Something I miss - when talking about "the web" - is some lisp-similar embedded in xml-forms. I.e. you have lisp-constructs and the lisp-philosophy, but in xml-syntax, with all the "benefits", like you can use DOM and the whole stuff (which is comparably useless but "standard"). Maybe as an alternative to XSLT. I dont like XML, but it has spread, we have to accept it, and it uses S-Expressions like any lisp, so it shouldnt be too hard to map a lisp onto it, why not trying to bring as much lisp-philosophy as possible into it?
Mostly. But - to be fair - there are a few quite good ideas like Datatype Definitions in it - which may also be crappy in notation and implementation, but exist - and it is still better than nothing. At least it is an abstract notation for Trees with possibilities to transform them, with some kind of useable namespace-mechanism, with comparably well API-Specifications to access them... I mean thats more than you can expect when considering that it is really used in "practical" projects - where you otherwise find crap like c++...Jasper wrote:afaik it is just nested lists with a crappy notation.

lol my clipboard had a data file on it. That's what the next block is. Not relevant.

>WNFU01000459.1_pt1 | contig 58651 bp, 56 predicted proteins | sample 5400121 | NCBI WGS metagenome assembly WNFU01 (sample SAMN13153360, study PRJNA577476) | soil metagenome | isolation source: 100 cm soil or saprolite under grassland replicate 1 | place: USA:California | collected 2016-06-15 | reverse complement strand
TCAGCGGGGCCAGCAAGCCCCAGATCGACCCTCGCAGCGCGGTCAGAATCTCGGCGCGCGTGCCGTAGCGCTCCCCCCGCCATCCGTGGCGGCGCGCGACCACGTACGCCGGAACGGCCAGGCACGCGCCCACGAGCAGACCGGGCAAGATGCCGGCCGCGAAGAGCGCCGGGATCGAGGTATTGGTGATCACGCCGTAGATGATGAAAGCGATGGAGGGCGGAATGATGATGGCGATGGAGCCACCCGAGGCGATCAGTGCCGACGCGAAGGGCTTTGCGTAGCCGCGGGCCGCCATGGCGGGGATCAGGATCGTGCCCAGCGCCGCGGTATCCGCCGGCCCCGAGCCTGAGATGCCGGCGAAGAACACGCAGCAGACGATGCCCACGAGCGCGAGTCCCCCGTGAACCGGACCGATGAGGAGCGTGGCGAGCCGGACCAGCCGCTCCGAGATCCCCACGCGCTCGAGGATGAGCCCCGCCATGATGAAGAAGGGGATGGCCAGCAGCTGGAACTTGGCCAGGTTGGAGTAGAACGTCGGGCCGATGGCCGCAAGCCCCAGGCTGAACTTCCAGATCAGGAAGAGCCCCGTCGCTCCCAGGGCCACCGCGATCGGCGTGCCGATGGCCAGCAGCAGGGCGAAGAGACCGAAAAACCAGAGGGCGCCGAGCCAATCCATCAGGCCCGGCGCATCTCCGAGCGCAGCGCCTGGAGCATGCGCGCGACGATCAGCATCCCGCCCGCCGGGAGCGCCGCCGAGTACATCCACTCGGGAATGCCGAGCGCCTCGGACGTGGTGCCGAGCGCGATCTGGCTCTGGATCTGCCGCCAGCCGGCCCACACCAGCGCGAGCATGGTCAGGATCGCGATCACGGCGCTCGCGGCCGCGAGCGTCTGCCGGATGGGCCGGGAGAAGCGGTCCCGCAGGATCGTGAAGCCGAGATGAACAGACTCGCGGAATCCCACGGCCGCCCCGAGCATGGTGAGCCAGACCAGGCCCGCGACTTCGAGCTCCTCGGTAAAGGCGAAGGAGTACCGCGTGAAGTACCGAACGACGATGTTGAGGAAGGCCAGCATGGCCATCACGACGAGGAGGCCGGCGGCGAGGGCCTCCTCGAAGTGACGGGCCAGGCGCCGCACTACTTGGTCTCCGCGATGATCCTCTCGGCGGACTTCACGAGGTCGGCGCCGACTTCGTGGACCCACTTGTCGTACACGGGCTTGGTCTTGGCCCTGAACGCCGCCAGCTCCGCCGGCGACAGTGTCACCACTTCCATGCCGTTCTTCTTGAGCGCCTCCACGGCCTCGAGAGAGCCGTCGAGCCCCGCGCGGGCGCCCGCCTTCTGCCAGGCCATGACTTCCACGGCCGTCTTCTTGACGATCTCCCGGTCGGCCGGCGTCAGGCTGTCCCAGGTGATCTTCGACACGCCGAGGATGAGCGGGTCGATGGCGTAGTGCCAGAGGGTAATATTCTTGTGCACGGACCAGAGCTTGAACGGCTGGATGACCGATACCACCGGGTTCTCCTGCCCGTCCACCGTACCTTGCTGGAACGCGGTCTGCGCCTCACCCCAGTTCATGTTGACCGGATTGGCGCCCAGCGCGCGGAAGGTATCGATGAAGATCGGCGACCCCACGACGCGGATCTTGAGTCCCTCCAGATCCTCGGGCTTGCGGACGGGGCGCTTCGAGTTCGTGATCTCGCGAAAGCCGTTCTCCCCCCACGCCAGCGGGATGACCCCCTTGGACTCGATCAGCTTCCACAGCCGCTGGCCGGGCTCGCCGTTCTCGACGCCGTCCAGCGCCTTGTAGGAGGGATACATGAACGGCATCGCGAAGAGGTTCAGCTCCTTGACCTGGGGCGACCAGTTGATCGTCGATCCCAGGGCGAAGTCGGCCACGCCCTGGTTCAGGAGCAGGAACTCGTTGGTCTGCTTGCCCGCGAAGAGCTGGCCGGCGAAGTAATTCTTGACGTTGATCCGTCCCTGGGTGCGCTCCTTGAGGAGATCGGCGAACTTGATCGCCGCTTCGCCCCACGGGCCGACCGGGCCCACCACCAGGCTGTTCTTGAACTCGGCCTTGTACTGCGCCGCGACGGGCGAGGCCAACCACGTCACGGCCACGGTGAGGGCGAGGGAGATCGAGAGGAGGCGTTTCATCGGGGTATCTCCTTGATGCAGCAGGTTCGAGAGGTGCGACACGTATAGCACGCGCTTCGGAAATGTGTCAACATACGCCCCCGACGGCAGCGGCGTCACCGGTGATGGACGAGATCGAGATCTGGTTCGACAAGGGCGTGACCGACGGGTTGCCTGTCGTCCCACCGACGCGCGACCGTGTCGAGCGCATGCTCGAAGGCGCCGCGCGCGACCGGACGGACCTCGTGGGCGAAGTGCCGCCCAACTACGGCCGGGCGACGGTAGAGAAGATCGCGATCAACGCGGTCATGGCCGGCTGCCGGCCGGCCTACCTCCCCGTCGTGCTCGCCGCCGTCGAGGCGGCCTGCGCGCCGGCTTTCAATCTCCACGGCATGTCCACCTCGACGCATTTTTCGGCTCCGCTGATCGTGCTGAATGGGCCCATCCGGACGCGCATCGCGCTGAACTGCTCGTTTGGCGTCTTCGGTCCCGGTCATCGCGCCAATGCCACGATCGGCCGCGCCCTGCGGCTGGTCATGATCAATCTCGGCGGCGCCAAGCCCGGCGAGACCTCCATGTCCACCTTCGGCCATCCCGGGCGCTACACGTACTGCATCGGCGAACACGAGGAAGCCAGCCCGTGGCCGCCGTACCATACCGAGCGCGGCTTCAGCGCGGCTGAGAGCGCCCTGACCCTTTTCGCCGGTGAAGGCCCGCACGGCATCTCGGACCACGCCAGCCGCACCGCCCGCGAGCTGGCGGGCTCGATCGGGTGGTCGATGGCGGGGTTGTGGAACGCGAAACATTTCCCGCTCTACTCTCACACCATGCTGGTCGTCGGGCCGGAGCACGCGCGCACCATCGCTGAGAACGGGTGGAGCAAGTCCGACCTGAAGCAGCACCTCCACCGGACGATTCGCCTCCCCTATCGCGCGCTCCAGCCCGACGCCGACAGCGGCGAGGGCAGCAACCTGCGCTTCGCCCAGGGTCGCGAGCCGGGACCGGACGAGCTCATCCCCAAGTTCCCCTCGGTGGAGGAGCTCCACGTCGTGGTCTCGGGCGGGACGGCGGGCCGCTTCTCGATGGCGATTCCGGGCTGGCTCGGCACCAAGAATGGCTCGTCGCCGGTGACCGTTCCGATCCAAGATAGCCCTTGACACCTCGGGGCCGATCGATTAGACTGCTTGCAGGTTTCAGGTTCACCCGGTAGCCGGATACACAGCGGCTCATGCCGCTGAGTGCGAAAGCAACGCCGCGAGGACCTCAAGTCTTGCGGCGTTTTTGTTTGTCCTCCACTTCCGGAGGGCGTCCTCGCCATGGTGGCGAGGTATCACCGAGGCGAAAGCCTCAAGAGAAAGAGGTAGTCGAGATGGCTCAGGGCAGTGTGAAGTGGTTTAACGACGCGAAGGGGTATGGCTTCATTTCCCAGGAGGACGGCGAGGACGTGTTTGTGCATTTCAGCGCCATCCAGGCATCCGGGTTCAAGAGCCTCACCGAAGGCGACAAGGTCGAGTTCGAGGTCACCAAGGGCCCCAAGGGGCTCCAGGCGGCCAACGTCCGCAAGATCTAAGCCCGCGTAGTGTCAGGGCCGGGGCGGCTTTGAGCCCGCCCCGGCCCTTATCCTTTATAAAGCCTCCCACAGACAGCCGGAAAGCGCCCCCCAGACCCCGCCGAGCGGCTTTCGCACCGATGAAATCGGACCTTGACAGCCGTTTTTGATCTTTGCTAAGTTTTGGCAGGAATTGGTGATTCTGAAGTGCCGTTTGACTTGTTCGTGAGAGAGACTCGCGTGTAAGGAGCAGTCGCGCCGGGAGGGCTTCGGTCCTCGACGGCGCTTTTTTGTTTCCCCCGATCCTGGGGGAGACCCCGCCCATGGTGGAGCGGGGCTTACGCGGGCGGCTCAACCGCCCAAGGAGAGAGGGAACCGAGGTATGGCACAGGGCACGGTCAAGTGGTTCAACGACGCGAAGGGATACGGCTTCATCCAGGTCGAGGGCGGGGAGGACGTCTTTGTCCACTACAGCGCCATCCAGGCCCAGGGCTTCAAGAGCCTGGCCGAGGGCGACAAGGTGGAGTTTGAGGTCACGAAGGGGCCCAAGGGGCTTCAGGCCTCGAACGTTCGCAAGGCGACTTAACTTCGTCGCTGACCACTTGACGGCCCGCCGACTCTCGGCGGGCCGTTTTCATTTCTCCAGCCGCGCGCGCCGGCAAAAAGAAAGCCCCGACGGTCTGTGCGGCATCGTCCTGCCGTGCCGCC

Yes. It may sound stupid - and in fact, it is - as all the stuff common ITiods are using... But:Jasper wrote:To be clear, you mean you want a function that takes a nested list, then expands where it finds keywords, and then expands that into valid XML? I mean, writing the stuff entirely in actual XML seems silly. Anyway, that shouldn't be too hard, i can add that to my project as a little sideline project.
I dont know X#, but ever heard of XSLT? (See http://en.wikipedia.org/wiki/XSLT if not). I mean in general, there is XML - which is far away from being good, but it is there - a notation for trees... Then in general it is a good Idea to create a Scripting-Language with this syntax, so if you already have a Parser for XML, you dont need an additional parser for some other language. I mean thats sort of lisp's Idea to unify data and code - as soon as one accepts XML . But when you look at XSLT you'll find out that it is even more junk than XML. So what I mean is: XML is there, and will not go away, and if it goes away, then something worse will follow... XML is crap, but it could be worse... But XSLT is the last crap on earth... Why not at least trying to bring a few lisp-ideas into the XML-World?Jasper wrote:Edit: it reminds me of this.
I guess we got to give them that, yes..schoppenhauer wrote:At least it is an abstract notation for Trees with possibilities to transform them, with some kind of useable namespace-mechanism
I only checked it a millisecond on wikipedia when you mentioned it before.schoppenhauer wrote:I dont know X#, but ever heard of XSLT?
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